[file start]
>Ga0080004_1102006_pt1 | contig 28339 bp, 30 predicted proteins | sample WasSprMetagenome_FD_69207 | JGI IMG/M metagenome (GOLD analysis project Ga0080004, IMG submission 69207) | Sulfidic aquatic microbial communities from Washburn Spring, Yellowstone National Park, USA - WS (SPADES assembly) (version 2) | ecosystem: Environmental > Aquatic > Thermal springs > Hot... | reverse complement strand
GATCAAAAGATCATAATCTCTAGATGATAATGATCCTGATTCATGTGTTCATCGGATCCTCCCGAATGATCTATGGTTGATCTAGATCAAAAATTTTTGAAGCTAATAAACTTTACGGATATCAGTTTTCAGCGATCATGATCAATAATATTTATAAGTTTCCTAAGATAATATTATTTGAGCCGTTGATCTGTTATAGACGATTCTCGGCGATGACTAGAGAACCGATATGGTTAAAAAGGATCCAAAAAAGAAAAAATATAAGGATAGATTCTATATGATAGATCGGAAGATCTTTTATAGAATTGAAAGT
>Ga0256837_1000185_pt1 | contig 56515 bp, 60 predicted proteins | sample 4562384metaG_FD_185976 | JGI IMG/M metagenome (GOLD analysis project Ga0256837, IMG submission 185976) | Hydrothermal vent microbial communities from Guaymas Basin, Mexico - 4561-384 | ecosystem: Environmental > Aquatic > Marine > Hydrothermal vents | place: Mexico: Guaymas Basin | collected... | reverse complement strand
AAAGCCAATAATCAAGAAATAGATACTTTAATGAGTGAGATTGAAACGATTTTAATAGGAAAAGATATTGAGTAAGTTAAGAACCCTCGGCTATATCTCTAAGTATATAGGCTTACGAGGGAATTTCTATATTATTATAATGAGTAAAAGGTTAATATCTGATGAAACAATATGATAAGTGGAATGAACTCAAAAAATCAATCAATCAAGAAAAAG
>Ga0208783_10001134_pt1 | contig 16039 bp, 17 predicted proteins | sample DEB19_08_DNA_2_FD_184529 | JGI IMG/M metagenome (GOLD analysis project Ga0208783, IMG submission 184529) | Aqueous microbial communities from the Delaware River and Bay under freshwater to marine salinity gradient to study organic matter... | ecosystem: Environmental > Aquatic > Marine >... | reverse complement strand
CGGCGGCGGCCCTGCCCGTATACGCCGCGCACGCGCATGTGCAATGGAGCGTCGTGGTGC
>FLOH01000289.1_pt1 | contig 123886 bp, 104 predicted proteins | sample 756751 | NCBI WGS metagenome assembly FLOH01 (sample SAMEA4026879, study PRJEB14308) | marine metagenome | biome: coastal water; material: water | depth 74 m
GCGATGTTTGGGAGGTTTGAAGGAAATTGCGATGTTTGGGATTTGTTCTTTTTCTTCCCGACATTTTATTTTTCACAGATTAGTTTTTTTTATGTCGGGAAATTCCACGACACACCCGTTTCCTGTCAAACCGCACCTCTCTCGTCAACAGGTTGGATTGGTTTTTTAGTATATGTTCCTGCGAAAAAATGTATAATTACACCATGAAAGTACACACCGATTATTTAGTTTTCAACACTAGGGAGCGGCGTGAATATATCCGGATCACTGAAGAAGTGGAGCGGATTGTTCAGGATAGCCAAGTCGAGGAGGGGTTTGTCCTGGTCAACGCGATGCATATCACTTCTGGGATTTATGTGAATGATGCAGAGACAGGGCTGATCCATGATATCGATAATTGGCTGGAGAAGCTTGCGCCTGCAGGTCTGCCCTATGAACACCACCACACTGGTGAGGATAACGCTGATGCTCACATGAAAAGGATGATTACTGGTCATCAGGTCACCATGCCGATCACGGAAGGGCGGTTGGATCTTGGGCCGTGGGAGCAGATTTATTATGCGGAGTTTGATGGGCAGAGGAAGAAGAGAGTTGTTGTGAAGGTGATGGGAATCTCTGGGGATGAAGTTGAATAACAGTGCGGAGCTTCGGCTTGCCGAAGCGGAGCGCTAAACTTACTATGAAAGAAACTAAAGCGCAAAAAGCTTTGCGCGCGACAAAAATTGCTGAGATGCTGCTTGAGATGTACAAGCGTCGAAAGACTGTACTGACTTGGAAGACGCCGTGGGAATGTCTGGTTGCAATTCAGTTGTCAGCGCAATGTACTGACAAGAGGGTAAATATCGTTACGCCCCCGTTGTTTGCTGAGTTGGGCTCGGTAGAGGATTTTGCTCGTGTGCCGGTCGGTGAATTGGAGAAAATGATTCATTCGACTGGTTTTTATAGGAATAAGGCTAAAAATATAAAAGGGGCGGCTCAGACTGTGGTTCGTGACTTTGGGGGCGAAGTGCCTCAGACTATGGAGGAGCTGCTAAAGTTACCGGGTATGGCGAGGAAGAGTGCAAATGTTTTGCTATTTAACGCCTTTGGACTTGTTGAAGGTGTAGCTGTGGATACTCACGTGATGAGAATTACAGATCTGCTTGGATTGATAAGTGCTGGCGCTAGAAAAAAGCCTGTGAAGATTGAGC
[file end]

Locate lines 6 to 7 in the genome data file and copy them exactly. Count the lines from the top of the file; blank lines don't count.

CGGCGGCGGCCCTGCCCGTATACGCCGCGCACGCGCATGTGCAATGGAGCGTCGTGGTGC
>FLOH01000289.1_pt1 | contig 123886 bp, 104 predicted proteins | sample 756751 | NCBI WGS metagenome assembly FLOH01 (sample SAMEA4026879, study PRJEB14308) | marine metagenome | biome: coastal water; material: water | depth 74 m